Wednesday, October 23, 2013

Modeling innovation

In 1981 I was working as a nanny in Florida.  The parents of the family I was working for had gone away on a business trip and I was left at home with 2 children.  When I heard that the first space shuttle was going to launch from the Kennedy Space Center, Cape Canaveral, I decided that this was a historic day and that the children really ought to be a part of it.  I took them out of school for the day and drove up to watch the launch.  We were a long way away of course, and didn't really see very much, though I still have some photos I snapped of the lift off.  This was many years before I became a teacher, in fact teaching wasn't a profession that I was in the least bit interested in in those days, yet I still remember the feeling that this was an educational experience for the children, that new ground was being broken, and that they really should be experiencing it.  I have no idea if those children, now adults, remember the day or appreciate the way that we stepped out of the usual routine in order to be there when it happened, but I hope so.  I hope they realized that sometimes you just have to seize a teachable moment.

As a teacher I've sometimes had to make similar decisions.  That something was happening in class, that the children were so engaged in it, and that we should ignore the clock telling us that it was now time to pack away and start our maths or reading lesson, and just go with the flow.  In elementary schools and in the PYP programme with its transdisciplinary approach, this is often easy.  In other situations I can imagine that it is impossible as students have to move to another classroom and another teacher.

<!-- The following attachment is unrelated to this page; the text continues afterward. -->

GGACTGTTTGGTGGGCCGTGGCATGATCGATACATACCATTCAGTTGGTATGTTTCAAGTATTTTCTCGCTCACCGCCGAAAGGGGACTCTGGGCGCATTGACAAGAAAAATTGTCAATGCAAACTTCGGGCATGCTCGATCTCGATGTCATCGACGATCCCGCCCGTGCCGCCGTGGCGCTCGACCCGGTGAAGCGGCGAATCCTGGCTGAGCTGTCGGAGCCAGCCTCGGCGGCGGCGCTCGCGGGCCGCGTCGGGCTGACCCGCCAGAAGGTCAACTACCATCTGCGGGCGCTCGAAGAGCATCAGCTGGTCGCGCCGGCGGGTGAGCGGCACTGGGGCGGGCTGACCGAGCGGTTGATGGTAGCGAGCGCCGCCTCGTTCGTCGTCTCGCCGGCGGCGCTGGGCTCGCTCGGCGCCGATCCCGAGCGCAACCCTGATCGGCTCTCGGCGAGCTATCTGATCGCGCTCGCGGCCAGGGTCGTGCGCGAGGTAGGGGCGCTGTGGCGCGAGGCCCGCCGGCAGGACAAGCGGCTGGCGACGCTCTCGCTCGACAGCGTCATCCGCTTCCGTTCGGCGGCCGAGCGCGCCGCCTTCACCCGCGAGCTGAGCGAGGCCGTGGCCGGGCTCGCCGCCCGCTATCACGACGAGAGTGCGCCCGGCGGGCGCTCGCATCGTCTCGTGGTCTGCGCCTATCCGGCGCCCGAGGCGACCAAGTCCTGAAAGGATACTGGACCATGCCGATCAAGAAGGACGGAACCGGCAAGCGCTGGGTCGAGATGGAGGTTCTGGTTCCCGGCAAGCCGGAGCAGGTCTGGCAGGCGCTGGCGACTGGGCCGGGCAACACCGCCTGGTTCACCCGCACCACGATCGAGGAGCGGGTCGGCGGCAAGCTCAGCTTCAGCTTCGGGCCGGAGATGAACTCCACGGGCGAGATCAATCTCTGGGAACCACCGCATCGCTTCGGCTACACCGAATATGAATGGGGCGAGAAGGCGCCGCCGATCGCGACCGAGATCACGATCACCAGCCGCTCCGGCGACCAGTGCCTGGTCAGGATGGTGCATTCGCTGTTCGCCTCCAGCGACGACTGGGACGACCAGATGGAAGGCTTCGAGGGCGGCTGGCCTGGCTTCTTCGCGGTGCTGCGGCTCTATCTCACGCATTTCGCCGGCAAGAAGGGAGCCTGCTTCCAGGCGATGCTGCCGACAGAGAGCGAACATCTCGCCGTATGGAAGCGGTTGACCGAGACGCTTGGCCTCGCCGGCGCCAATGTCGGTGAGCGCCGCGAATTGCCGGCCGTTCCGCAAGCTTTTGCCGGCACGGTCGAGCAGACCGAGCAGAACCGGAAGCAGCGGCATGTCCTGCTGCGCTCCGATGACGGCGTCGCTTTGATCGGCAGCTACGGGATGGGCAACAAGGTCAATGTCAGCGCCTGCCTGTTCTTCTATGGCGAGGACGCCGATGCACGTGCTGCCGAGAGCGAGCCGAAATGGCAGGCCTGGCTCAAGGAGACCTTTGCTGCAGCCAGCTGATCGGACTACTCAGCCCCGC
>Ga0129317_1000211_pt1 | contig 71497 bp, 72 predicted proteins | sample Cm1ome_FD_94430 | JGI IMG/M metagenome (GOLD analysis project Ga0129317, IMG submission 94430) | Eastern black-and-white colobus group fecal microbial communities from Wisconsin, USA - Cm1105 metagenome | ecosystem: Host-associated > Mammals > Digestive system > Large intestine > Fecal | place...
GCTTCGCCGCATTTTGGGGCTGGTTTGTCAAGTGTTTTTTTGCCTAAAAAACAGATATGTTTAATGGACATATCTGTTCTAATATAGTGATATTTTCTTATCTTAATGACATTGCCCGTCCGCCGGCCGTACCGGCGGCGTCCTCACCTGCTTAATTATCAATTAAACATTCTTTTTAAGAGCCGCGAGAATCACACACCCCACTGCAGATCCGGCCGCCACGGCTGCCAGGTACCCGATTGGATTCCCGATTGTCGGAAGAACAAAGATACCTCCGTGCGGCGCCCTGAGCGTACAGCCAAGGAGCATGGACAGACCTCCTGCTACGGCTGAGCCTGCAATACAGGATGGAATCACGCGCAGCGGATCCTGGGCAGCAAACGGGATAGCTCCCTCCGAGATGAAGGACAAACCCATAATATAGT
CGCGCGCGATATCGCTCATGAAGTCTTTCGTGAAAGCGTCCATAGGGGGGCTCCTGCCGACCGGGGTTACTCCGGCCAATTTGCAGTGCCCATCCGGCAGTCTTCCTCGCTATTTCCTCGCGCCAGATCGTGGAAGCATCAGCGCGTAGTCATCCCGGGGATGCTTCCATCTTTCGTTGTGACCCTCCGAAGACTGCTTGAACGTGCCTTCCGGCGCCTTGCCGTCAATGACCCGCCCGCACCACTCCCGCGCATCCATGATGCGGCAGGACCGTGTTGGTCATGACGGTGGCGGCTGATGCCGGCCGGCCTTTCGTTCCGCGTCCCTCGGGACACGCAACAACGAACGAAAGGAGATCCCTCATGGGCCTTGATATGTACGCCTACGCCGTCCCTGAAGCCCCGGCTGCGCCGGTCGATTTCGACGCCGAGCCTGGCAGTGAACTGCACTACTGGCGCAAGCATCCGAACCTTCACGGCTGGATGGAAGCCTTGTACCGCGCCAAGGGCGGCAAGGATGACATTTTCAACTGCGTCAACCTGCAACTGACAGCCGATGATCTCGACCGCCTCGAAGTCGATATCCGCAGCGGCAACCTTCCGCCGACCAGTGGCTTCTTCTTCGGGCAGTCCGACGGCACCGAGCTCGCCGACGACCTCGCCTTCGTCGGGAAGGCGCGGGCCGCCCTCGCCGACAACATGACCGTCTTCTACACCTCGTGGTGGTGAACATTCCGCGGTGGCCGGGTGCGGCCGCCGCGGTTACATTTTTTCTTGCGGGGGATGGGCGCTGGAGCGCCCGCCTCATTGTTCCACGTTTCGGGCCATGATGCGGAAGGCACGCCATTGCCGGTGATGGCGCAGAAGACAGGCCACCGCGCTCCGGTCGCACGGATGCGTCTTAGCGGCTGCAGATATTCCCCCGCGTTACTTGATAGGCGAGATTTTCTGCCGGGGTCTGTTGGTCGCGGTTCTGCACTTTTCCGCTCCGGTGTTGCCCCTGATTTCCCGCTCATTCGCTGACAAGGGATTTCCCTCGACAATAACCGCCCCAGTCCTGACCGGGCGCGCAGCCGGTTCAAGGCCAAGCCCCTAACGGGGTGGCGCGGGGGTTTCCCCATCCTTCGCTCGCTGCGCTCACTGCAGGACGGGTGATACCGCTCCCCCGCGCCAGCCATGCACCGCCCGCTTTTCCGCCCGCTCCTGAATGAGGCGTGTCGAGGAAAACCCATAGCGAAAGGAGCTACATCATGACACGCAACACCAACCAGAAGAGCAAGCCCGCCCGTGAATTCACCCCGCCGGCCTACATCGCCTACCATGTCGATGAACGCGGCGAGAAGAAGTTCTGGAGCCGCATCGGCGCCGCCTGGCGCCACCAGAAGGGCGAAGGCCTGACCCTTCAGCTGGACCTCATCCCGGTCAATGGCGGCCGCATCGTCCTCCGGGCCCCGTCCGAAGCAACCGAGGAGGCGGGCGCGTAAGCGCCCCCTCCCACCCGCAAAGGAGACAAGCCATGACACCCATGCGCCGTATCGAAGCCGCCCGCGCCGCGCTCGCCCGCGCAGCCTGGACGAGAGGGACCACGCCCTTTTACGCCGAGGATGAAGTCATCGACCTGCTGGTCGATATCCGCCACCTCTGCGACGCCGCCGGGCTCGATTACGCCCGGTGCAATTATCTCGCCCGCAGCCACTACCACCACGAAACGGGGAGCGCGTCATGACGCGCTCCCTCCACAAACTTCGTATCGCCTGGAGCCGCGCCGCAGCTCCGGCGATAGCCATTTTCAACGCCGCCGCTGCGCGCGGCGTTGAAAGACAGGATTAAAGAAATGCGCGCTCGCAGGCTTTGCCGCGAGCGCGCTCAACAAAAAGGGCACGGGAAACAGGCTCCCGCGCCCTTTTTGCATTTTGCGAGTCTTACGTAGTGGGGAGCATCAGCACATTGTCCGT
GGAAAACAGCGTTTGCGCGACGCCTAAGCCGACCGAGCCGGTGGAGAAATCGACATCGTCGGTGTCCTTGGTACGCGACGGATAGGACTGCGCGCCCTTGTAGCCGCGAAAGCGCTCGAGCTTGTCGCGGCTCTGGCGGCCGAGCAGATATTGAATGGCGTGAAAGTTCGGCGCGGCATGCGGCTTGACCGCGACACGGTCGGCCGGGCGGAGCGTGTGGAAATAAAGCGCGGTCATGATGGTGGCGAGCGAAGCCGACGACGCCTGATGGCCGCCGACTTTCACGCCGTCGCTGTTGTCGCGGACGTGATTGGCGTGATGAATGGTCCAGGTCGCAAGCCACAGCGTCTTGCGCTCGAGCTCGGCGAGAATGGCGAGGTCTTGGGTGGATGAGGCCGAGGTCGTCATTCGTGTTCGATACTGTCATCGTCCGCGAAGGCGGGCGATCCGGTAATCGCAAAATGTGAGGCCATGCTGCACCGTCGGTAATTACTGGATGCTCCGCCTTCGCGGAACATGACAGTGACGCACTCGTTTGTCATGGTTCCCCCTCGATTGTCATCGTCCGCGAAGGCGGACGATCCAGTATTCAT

I've been thinking about how easy it is (or not) for teachers to be innovators, and how important it is for teachers to be able to model this for their students.  A lot of this is down to the culture of a school and whether it supports risk-taking, which seems to be at the heart of innovation.  Does the school encourage teachers to be thinkers, so that they in turn can model thinking for their students?  Is there a willingness to explore new things, to be involved in research and development?  To be critical thinkers?  To try things out and to fail and to learn from this to try other things or ways that might succeed?

This week we had our first Maker Faire at ASB for parents in the Elementary School Maker Space.  Parents were able to explore different stations that were set up with different equipment, and were encouraged to think about setting up such a space at home for their children too.  I was interested in observing one of these stations which was aiming to solve a huge challenge - the garbage problems of Mumbai.  The parents were inquiring, collaborating and actively engaged in generating ideas and finding solutions.  For many being part of a Maker Faire was a new experience for them.  I'm happy that many mums and dads decided that it was worth stepping out of their usual routine and coming, even if it meant taking an hour or two off work.  What great role models they are for their children!

Photo Credit: p_c_w via Compfight cc

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